Critical Play: Mysteries – Life is Strange


Life is Strange


Dontnod Entertainment


Square Enix


Microsoft Windows, Playstation 3, Playstation 4, Xbox 360, Xbox 0ne, Android, iOs, Linux

Target Audience

Adults 17+

Formal Elements

Player Interaction Pattern

The game employs a Single Player vs Game interaction pattern. The player interaction with the game propels the narrative as the player collects items, and converses with non-player characters


The game’s objective is for Max to solve the disappearance of missing student, in addition to why a tornado is heading towards their hometown.

Special Actions

The player can rewind time thus has a chance to pick up on clues and correct mistakes made to solve a puzzle.


The outcome depends on the choices the player makes and thus is a key formal element

Fun Intended

The game promises a narrative fun and a discovery fun, which is achieved when the player explores locations in Arcadia Bay while communicating with non-playable characters. The player explores various locations of the fictional Arcadia Bay and thus experiences discovery. The mystery is hidden in the puzzles that the player has to solve. Solving these puzzles by collecting items and making changes to the environment propels the narrative of the game.

Significant Mechanics

The designers chose to employ a mechanic of rewinding time to allow players to redo any action that has been taken. This is the First Order Optimal Strategy that gives novice players the ability to redo their actions hence have a fair chance of solving the puzzles. The player examines and interacts with objects, allowing for puzzle solving in the form of fetch quests which require the player to collect a number of items. Moreover, it allows the player to make changes to the environment. The game allows items collected before time traveling to be kept in the inventory after time traveling. This balances the difficulty of the puzzles, and gives players a fair chance to solve the puzzles.

Rewinding of time

The game employs the mechanic of branching options in dialogue exchanges with non-player characters to allow the player to choose what to say. Choices in dialogue can affect the narrative through short or long term consequences. Something good in the short term could turn out worse later. The contextual secondary heuristics help progress the story and to explore other characters, while the long term heuristic functions to play the story. The player can rewind an event, including the dialogue exchange, and the details provided will still be available in the future. This employs the first order optimal strategy which caters for the novice player to balances the difficulty for players in solving puzzles, and unveiling the long term heuristic.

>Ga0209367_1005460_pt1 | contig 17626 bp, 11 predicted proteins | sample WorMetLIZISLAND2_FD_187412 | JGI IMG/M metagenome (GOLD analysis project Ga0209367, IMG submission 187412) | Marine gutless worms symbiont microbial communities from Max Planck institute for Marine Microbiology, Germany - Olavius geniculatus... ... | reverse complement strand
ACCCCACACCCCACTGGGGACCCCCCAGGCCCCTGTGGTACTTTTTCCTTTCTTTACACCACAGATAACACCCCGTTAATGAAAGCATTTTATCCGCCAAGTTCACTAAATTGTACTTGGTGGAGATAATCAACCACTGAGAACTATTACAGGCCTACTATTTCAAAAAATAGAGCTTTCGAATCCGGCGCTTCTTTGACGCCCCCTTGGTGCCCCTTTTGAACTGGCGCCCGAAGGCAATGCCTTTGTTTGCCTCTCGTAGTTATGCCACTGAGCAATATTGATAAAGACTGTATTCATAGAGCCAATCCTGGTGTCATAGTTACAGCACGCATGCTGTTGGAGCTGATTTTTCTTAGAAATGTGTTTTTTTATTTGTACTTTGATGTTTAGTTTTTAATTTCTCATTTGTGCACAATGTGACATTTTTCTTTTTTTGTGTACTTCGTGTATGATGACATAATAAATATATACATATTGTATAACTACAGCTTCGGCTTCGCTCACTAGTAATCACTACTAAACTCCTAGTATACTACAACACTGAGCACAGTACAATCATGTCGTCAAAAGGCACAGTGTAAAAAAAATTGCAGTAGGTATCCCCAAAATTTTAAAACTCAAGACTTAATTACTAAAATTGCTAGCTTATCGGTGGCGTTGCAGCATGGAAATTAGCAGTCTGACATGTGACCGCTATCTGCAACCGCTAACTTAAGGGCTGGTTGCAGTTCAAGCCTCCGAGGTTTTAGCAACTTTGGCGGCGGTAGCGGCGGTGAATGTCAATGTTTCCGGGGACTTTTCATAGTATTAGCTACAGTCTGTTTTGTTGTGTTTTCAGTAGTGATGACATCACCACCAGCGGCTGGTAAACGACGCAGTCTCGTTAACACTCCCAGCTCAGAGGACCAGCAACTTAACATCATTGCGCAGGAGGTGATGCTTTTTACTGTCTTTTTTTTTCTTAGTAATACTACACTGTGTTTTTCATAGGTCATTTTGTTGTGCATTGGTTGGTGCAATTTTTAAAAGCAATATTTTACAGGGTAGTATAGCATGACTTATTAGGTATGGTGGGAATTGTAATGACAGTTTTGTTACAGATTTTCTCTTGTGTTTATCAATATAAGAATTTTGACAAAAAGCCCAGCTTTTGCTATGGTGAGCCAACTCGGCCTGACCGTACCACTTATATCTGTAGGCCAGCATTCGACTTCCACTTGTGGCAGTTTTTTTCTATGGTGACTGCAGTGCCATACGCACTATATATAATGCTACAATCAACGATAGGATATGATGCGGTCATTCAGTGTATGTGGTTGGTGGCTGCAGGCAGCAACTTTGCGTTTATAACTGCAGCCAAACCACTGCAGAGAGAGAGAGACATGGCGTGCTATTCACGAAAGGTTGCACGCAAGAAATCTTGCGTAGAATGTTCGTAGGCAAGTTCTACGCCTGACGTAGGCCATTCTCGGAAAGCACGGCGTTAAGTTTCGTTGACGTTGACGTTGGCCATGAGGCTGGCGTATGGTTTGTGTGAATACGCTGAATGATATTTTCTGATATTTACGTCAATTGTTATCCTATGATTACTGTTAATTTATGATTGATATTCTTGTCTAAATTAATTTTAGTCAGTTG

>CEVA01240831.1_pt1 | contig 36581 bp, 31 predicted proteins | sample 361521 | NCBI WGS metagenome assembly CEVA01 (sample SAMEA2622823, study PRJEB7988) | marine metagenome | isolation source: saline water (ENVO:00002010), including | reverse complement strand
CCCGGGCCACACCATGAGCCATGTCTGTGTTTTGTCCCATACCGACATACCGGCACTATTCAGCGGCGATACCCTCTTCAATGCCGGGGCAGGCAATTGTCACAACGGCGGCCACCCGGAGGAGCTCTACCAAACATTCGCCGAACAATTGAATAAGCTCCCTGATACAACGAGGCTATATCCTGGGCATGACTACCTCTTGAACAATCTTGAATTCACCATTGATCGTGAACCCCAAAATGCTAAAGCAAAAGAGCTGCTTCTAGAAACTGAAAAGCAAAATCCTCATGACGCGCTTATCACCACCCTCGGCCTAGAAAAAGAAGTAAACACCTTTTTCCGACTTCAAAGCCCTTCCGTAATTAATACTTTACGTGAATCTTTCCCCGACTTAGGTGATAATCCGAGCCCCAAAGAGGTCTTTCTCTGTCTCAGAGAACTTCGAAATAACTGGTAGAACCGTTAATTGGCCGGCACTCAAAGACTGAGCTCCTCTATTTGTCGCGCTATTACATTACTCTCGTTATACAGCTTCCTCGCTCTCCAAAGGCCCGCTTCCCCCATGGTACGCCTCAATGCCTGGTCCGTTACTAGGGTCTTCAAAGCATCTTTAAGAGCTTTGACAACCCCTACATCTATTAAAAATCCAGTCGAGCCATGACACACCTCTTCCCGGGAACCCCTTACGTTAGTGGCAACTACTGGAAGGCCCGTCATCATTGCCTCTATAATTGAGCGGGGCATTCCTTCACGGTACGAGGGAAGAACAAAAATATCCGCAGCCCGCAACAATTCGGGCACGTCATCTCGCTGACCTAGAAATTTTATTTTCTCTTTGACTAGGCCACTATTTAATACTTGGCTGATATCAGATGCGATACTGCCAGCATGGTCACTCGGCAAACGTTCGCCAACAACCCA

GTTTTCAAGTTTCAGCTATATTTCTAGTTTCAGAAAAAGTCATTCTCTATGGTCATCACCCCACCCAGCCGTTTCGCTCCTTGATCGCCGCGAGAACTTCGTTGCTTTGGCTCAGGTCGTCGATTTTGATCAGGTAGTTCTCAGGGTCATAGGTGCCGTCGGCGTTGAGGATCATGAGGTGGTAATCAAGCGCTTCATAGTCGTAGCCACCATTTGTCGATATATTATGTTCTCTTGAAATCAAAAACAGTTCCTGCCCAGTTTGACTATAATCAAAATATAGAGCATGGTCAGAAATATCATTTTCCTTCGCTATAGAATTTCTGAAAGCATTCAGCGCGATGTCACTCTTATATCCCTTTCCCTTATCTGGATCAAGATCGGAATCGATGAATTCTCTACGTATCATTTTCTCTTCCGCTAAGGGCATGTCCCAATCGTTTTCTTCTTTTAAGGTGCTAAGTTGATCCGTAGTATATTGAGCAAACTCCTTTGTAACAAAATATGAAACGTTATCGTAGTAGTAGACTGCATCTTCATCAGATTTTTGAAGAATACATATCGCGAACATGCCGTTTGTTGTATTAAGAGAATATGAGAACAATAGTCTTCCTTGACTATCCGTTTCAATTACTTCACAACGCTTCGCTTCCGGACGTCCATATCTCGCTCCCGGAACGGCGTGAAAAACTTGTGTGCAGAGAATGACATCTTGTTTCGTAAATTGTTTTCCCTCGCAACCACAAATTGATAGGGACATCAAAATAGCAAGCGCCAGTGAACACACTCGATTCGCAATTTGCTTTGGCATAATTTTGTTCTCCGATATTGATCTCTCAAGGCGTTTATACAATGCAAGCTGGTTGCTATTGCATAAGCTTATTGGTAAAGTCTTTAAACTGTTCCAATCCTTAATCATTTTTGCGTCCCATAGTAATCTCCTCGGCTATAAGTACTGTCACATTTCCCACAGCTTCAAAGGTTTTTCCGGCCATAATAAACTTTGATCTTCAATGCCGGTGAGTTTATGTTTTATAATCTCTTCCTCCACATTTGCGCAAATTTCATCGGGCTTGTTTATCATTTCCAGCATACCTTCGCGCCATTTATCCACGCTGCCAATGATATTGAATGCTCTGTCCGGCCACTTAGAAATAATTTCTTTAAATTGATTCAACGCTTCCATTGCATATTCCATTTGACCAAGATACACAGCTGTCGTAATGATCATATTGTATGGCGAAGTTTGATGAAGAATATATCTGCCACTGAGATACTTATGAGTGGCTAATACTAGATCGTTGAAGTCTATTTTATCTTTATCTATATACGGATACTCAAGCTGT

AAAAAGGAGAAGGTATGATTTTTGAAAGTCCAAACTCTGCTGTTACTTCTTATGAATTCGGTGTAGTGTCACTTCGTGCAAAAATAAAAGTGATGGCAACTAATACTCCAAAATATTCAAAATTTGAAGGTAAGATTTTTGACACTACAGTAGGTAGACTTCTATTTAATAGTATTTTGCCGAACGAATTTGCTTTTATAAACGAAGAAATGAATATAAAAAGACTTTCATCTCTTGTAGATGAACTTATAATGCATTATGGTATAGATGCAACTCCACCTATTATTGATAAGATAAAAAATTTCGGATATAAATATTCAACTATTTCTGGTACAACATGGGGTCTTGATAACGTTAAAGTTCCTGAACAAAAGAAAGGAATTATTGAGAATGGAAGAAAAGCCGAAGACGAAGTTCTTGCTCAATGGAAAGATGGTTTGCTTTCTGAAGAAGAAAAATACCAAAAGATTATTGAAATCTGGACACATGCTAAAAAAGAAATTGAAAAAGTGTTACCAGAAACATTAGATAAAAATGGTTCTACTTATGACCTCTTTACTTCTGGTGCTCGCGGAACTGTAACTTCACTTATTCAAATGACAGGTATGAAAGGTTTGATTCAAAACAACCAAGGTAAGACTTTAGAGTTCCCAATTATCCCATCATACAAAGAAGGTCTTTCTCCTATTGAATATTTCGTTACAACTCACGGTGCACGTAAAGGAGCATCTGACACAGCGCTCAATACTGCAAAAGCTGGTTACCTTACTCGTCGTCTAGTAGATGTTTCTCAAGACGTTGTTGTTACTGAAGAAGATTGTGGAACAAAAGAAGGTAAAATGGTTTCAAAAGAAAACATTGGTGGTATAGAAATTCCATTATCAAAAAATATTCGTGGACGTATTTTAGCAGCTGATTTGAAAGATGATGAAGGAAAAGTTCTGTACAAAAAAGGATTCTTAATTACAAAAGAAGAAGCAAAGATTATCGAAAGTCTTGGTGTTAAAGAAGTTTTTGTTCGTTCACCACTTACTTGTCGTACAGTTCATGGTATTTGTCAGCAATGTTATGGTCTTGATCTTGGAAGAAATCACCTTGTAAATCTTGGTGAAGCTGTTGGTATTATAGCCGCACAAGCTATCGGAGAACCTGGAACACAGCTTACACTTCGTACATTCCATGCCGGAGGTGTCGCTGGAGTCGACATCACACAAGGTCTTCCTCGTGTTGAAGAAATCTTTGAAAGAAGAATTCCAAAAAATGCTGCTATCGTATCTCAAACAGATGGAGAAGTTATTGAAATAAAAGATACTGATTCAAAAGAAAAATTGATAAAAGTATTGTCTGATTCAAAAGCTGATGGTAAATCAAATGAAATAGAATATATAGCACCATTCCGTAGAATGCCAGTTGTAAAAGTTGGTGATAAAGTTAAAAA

Moment of Particular Success

The game greatly develops the characters, and the relationship established between characters is powerfully established. Character development is critical to the conflict created at the end where the player can choose to save Chloe or to save Arcadia Bay, as it makes the choice emotionally intense. Without properly developing Chloe’s character, the emotions wouldn’t be as intense and the moment wouldn’t be as meaningful.

Potential Changes

The key mechanic in the game is Max’s ability to rewind time. The designers opted for a first order optimal strategy that balances the difficulty of the game for inexperienced users. It would be interesting to have a limited number of rewinds to experiment with different difficulty levels where the player can’t redo all actions but must choose which actions to redo. This could be limited to the very critical actions, and establish increased tension for the consequences that would arise from making the wrong choices in a harder puzzle solving scheme.

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